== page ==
Pupil achievement, school resources and family background
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- Discussion Papers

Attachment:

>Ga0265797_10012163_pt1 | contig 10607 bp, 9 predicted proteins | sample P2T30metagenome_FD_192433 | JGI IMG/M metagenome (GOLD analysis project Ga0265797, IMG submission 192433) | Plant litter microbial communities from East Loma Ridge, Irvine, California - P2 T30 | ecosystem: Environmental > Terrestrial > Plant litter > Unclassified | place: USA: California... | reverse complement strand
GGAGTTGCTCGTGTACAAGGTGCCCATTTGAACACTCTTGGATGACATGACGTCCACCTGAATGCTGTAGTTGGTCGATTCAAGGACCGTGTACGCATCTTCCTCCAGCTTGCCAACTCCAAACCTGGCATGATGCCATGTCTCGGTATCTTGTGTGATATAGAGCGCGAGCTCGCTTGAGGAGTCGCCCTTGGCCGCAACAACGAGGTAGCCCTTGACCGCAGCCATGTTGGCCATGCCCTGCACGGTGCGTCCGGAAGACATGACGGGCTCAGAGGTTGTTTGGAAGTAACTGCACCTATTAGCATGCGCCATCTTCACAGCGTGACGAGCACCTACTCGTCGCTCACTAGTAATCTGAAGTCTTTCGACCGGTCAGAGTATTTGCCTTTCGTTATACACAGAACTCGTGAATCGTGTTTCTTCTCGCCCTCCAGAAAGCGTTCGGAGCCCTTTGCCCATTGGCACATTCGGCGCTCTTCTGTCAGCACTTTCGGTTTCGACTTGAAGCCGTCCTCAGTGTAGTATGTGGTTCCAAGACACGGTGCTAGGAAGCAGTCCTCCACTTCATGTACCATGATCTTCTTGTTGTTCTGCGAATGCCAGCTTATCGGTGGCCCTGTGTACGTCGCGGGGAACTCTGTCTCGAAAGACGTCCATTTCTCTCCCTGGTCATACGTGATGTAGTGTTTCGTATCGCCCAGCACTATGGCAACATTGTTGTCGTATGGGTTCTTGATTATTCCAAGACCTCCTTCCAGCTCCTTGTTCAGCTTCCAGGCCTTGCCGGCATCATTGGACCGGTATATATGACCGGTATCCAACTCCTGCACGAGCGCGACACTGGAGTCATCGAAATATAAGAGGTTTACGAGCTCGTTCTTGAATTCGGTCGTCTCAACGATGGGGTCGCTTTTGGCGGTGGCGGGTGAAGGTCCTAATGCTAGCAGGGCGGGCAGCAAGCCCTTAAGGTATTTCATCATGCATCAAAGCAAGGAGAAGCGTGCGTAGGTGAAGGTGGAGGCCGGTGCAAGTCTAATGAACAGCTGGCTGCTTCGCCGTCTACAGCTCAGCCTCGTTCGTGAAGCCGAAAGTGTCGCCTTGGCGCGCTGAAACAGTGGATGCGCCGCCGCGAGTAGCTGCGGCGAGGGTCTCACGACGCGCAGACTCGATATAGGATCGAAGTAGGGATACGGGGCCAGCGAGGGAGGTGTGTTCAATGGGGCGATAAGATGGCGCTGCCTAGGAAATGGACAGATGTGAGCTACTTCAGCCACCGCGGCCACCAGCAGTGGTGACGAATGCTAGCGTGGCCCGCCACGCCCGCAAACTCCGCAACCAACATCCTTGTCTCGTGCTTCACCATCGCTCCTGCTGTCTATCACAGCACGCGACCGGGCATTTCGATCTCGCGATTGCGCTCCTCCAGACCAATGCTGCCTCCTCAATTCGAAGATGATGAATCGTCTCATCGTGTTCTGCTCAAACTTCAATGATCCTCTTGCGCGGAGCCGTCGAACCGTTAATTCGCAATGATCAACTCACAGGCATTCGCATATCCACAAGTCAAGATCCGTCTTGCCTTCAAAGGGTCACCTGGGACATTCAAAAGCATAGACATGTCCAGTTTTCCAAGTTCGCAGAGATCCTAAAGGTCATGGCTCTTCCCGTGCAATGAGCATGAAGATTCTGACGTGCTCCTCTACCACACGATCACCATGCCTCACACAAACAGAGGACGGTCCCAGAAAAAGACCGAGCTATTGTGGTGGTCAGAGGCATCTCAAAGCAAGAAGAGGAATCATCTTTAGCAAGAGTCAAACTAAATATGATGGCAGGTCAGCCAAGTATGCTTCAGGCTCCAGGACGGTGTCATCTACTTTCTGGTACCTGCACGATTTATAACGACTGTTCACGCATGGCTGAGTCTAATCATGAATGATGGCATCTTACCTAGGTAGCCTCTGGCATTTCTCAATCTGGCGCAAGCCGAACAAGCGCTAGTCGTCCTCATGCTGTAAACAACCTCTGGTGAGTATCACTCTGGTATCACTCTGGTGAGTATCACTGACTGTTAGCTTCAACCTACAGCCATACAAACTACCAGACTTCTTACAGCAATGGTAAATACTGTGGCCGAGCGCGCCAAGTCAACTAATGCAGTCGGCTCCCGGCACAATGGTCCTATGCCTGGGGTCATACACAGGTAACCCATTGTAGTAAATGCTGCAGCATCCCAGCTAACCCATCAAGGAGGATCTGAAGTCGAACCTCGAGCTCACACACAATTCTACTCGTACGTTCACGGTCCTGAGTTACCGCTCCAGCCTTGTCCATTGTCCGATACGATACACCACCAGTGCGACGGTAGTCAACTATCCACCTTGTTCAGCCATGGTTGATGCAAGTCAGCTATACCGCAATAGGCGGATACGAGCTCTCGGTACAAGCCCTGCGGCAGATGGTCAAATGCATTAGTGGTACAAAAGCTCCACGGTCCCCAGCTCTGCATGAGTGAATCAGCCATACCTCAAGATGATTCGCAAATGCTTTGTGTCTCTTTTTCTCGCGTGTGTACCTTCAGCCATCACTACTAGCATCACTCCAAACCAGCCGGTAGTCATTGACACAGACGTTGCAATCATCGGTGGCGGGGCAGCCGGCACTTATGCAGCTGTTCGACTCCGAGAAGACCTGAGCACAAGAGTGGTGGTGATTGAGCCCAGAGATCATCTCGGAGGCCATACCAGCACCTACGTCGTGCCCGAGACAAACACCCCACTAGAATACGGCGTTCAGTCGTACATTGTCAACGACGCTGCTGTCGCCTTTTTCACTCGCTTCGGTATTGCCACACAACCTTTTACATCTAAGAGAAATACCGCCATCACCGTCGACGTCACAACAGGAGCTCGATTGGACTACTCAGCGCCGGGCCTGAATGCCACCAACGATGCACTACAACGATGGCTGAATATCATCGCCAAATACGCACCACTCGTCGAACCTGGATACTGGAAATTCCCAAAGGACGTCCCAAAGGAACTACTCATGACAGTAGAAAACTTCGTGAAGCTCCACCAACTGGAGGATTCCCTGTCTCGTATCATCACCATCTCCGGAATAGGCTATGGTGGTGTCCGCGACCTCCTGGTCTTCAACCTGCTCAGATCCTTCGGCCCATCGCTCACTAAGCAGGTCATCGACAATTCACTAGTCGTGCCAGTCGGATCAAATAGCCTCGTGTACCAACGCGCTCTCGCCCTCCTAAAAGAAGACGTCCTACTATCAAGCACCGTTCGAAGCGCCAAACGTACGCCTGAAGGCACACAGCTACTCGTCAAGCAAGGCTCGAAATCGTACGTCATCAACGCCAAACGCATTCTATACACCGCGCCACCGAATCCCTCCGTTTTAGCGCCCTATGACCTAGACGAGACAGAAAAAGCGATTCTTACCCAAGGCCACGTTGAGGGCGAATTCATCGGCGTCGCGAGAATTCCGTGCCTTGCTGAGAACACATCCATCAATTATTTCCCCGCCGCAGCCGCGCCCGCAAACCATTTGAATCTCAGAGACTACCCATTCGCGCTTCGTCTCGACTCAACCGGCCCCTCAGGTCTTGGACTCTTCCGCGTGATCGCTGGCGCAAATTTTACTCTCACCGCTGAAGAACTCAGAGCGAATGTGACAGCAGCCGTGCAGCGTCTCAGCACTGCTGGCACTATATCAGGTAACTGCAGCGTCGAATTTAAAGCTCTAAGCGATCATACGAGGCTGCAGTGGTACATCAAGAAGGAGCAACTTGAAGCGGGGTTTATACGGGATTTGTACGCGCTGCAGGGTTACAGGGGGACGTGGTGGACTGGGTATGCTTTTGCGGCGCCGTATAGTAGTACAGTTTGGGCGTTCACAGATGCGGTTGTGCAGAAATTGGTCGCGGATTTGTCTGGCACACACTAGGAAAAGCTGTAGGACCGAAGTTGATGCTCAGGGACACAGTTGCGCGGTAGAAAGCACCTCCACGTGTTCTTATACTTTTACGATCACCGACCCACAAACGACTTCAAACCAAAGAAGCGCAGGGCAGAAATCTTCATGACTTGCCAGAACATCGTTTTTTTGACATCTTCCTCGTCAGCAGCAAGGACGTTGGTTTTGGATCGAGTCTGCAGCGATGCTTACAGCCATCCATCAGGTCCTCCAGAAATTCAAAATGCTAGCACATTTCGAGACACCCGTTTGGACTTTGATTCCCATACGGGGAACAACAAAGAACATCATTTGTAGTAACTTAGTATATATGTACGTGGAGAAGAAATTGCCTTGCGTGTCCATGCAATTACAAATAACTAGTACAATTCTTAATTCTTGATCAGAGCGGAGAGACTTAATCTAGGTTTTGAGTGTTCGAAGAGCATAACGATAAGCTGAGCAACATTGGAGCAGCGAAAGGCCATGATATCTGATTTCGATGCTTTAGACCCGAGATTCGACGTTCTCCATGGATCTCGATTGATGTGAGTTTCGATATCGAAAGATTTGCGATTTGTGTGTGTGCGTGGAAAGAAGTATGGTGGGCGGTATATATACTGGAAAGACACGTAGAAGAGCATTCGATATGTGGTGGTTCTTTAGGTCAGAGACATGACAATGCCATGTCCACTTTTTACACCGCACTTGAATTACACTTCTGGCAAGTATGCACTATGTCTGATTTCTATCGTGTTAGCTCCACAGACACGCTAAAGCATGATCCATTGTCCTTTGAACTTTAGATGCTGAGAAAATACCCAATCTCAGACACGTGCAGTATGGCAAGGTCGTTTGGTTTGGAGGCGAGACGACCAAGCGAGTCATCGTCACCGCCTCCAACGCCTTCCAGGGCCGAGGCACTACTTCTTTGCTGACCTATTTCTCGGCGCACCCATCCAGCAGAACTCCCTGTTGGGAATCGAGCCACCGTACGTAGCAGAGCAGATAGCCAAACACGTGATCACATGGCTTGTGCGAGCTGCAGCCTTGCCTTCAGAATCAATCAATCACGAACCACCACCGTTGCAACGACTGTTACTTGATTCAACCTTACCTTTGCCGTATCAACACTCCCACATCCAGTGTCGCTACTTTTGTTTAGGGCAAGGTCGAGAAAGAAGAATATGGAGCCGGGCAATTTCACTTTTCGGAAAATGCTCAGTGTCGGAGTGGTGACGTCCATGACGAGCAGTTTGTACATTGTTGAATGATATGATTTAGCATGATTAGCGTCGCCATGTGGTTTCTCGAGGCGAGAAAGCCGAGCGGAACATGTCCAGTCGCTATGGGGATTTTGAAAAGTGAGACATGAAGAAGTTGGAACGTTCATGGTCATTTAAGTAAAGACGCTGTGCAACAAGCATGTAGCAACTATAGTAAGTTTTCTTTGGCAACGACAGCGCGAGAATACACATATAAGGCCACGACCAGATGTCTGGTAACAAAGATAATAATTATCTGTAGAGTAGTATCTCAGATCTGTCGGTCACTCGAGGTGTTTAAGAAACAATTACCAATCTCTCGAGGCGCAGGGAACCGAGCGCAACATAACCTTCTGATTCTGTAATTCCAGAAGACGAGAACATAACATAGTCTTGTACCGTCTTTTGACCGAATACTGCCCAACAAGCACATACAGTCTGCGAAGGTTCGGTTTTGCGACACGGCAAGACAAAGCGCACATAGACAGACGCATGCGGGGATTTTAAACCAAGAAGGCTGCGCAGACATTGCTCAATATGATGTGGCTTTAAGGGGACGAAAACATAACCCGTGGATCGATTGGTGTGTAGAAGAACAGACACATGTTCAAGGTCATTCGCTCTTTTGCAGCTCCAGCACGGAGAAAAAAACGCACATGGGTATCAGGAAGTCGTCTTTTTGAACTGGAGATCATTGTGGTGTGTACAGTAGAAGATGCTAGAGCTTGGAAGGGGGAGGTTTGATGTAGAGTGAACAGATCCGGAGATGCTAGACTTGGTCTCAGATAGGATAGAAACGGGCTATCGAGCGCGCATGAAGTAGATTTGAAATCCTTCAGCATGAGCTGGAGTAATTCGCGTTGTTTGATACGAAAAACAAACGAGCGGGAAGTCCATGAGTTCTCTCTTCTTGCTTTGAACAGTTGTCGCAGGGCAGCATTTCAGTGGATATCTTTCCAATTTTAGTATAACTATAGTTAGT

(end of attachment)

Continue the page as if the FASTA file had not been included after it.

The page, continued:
Whether increasing resource use in schools has a positive effect on pupil performance has occupied governments, parents and researchers for decades. A main challenge when trying to answer this question is to separate the effects of school resources from the effects of pupils’ family background, since resources may be allocated in a compensatory manner, and pupils may sort into schools. We address these issues using a comprehensive dataset for two cohorts of pupils graduating from lower secondary school in Norway. The dataset is rich in performance measures, resource use variables and family background variables. As performance measures we use results at age 16 across 11 subjects, and we exploit the fact that we have both information from results from national exams and from continuous assessment in class. Controlling for family background, we find a positive but modest effect of resource quantity such as teacher hours per pupil, on pupil achievement. Observable teacher qualifications, within the variation present in lower secondary school in Norway, do not appear to have significant effects on school results. Resource quality as measured by teacher characteristics does not appear to have a significant impact on pupils’ marks. We find clear evidence of compensating resource allocation and teacher sorting as well as relative setting of marks.